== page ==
Left to right: Saeed Mohamed and Steve Rockwell carry out a deconstructed version of their new dArt Burger into the gallery. This is how it is supposed to look; nothing has gone wrong. As long as the photographer moves pretty soon.
Throughout history, all art has been dependent on the four Cs: collaboration, collage, creation, and crunchy onion rings on a brisket burger with jalapeno aioli. The dArt Burger, a new art/food creation unveiled by Cubist artist and magazine publisher Steve Rockwell at a unique exhibition Thursday night, held particularly true to these principles.
Some context: Two decades ago, Rockwell served a sandwich—nattily titled the “Steve Rockwell Sandwich”—as a piece of art alongside a display of his collage-work at the Arnold Gottlieb Gallery in Toronto. At an exhibition last year to celebrate the 20 years that had passed since the sandwich’s creation (presumably because it could now be served alongside alcohol without being carded?), Rockwell met Saeed Mohamed, owner of BQM (Burgershoppe Quality Meats) on Ossington Avenue. The two decided to collaborate on a new creation for a new era: a hamburger, a BBQ-after-Braques.
The resultant burger was displayed at the De Luca Art Gallery on Thursday during an exhibit entitled Making Mince Meat Out of dArt Magazine. It was trotted out via a large, seemingly pointillist-influenced collage of its various ingredients—bun, patty, pickle, tomato, onion, grilled pineapple, maple-smoked cheddar, grilled jalapeno pepper, aioli, and one big crunchy onion ring—while two art- and burger-inspired short films played in the background. James Cooper, a filmmaker creating a documentary about Rockwell and this whole process, walked around shooting the event as Rockwell unveiled his canvas for carnivores. On the walls were remnants of an issue of his magazine, which had been “run through a meat grinder,” as he put it. Pages had been chopped up and displayed in snippets of words and images along the walls. If this was a Woody Allen film, it would have been called Everything You Always Wanted To Know About Comparing Burgers to Art and Vice-Versa (And Plenty of People to Tell You).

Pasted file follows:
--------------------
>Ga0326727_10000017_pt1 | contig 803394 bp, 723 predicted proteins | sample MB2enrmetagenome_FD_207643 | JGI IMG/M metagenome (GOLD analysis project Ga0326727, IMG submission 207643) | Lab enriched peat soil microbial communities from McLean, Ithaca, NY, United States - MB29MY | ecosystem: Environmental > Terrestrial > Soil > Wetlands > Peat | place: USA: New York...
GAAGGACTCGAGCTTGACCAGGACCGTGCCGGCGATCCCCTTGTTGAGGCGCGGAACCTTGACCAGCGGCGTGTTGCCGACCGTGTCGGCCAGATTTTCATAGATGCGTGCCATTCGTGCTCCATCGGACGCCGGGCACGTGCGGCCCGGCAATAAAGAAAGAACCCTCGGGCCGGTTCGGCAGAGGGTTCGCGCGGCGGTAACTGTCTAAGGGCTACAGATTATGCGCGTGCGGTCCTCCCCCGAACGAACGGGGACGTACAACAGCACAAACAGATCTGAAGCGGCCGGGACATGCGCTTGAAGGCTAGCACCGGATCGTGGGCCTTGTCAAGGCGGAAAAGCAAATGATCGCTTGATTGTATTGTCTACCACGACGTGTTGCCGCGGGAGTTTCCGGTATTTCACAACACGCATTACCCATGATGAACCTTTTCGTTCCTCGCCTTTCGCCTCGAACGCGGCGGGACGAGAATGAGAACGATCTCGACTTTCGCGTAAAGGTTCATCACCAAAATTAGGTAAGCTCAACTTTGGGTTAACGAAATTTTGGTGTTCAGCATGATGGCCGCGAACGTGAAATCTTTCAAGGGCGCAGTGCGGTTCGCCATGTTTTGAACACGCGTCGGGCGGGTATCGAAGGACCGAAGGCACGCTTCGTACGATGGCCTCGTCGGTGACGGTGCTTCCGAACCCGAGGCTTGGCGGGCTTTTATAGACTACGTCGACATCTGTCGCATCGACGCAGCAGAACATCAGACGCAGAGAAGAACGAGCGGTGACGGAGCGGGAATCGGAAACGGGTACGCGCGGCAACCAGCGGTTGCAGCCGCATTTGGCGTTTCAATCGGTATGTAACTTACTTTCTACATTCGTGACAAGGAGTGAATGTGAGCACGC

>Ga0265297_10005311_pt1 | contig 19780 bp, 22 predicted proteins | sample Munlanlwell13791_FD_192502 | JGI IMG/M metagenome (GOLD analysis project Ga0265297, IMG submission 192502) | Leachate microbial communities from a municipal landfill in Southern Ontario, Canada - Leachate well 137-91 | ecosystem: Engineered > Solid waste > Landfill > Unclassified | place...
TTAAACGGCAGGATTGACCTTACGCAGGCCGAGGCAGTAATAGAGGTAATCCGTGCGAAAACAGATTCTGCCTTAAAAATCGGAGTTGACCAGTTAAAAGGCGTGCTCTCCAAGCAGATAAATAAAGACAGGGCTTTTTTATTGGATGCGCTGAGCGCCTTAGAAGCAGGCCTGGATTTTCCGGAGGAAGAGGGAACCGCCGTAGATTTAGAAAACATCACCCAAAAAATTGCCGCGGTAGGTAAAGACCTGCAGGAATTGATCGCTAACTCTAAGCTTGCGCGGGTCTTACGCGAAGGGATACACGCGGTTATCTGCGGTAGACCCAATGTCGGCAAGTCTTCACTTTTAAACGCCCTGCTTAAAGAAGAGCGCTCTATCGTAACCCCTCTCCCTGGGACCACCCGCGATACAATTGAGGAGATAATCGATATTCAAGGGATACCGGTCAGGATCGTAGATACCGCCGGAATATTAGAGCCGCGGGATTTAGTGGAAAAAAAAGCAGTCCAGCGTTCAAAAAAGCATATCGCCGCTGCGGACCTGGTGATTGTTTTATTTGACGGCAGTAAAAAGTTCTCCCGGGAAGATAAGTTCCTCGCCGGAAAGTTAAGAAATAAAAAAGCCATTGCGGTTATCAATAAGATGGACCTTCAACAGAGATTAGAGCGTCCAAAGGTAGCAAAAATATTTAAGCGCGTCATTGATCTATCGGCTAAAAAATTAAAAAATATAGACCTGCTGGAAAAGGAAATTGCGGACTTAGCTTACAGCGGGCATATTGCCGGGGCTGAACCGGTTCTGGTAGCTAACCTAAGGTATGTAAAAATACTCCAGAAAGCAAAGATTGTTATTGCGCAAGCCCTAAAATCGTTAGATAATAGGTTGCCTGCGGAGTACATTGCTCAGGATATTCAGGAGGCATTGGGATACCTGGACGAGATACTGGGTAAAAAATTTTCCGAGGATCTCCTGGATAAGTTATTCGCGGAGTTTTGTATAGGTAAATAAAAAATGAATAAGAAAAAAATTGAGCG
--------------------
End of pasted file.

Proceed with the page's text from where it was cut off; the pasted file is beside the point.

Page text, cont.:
The dArt Burger, in its brief but meaningful existence between creation and consumption.
The next day, because we had been both good and righteous in a previous life, your writer and photographer went to BQM for a tasting of the full-sized burger. There, we spoke to Mohamed about art, the burger, and the collaborative process that led to its creation.
“It was more like, ‘Saeed, go back in the kitchen and bring me out something!'” he recalls, chuckling. “So I would just go in the kitchen, make something, bring it out to him, yay, nay, go back in the kitchen, make something, come back again. That’s kinda how it worked… it’s a commissioned piece. That’s why I was telling everybody, this is not my creation. This is Steve Rockwell’s creation.”
After several presentations by Mohamed, Rockwell chose the iteration that would become the dArt Burger, successor to the Steve Rockwell Sandwich, and would be featured in the next issue of his magazine. Yet the burger was essentially conceived and cooked up by Mohamed. So what’s art here? Who’s the artist? Is calling a burger “art” only when an “artist” comes up with it a slight against the Thomas Kellers, Eric Riperts, and Ferran Adriàs of the world? If it’s only with a knowledge of the process and the people behind a creation that one can recognize it as art, are we at risk of over-selling that creation and clouding what’s really good about it?
These are not questions that spring to mind while you munch happily on a burger that is sweet, hot, and crunchy in alternating bites, with Bob Marley coming over the speakers. But the questions do come afterward, when you remember that during the previous evening this burger was displayed in a stark white, brightly lit art gallery while everyone spoke of cubism and abstract wall art, and you did your best to hide that you were combing through the snack mix to avoid the pretzels. Which of these environments best serves the burger, or serves anything, in terms of tasting and feeling good? Which makes the burger seem the greater artistic achievement? Which of these two types of achievement is most important to you?
The dArt Burger, while entirely delectable (and, as of now, waiting to be sold to anyone who walks into BQM and knows of its “secret” existence), is not unrecognizable as a burger. In fact, it looks just as much like a burger as any burger we have ever seen. We try taking it in from a different perspective; if we squint, we’ll admit it sort of looks like a Picasso rendering of Dana Carvey. But in the main, it is a hamburger, and that seems more than good enough. Mohamed reminds us that the art of coming up with new dishes is the comfortable but fresh reuse of old ingredients in new ways.
“The art form that cooking is most like is probably collage. Because, you know, you’re taking bits of this thing and that, and putting it together. It’s like a tapestry of things you’re putting together,” he says. Even the bar in BQM, he points out, was formerly the information counter at Sam the Record Man. So we constantly reuse. We recycle. We re-shape and re-combine.
Whether it’s music, food, film, or art, call it what you want. Call it new. Call it old. Even call it art, if that is important to you. Just make it taste good.
Photos by Corbin Smith/Torontoist.